If you are trying to write your introductions for this synthesis essay assignment, and you are beginning to wonder if Mr. Reynolds is insane, or if synthesis is even a real thing or not, cease and desist!
It is going to be okay. We will get through synthesis together. And forever afterwards, whenever you hear the word SYNTHESIS, you will smile a wide, knowing smile, rub your chin, and say, "Synthesis and I, we're old friends, we are."
You might also say, "Synthesis? I've taken Synthesis around the dance floor for a few twirls. I surely have."
You might even find yourself saying, "Synthesis changed my life forever. In a good way. In a great way. I see the world, now, through the lens of SYNTHESIS."
Can't envision yourself saying any of that stuff? Really? Did you try actually saying that stuff out loud? You did? And that didn't work? Hhhhhhmmmm.
It might be because we need more practice! Yes! As you are working on writing your introductory paragraphs tonight for your synthesis essay, here is a video which goes over some of the key ideas that we explored in class today. It walks through one example of how to create a synthesis essay.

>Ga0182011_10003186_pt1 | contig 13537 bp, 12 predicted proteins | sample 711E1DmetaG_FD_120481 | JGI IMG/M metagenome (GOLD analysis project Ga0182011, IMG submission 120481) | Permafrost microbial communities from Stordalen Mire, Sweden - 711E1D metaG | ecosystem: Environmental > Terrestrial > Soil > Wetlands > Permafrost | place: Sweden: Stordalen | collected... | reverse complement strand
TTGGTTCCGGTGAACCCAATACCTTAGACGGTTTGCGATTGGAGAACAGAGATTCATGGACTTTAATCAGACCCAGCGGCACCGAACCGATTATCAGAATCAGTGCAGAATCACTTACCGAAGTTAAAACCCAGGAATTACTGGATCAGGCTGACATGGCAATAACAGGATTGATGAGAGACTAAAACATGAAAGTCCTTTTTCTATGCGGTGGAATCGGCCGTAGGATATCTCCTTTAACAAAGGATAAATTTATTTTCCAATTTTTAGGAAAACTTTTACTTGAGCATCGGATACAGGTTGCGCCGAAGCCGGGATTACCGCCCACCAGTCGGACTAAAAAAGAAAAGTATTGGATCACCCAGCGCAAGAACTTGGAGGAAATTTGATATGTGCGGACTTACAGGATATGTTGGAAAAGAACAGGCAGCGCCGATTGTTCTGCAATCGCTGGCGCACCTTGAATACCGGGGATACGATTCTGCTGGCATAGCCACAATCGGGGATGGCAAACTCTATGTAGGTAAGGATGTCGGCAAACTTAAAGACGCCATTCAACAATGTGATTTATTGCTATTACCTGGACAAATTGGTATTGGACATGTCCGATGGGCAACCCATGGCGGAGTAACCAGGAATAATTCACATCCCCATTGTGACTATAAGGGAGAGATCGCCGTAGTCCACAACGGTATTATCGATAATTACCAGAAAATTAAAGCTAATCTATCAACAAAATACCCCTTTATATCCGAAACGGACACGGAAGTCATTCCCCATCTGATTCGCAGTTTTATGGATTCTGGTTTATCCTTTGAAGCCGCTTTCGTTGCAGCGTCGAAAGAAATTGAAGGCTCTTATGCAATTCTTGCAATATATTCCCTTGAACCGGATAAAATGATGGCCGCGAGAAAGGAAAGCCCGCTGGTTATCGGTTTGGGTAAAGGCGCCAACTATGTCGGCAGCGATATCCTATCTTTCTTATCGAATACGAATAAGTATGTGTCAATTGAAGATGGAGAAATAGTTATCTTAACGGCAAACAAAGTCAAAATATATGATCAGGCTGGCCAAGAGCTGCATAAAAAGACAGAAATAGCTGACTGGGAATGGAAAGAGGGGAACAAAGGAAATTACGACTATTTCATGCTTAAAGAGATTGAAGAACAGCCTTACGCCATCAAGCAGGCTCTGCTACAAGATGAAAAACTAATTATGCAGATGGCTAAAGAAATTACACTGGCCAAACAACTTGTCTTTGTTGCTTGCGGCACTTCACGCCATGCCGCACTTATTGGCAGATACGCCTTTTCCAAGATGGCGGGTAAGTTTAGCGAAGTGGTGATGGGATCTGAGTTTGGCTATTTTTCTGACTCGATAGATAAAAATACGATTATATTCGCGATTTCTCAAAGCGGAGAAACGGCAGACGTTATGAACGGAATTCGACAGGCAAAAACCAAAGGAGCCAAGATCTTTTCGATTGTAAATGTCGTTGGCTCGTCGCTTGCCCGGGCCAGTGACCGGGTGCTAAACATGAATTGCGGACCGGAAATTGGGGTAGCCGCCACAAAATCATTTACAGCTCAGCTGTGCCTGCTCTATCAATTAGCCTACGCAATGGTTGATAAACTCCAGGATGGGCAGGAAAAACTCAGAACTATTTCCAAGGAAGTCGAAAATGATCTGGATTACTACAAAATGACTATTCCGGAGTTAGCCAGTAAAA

If you'd prefer to watch the video via link, click here and you'll see the same video explanation of synthesis! Yes!
And if you would like to check out some of the models we created in class, here you go! These are some examples of how we found thematic statements for our two texts, and then put them together to create a Synthesis statement.
Our word for the day is REVERBERATE, which means to echo, or to continue onward even after the action /words have ended. An example of our word in a sentence is this: A kind action can reverberate for years.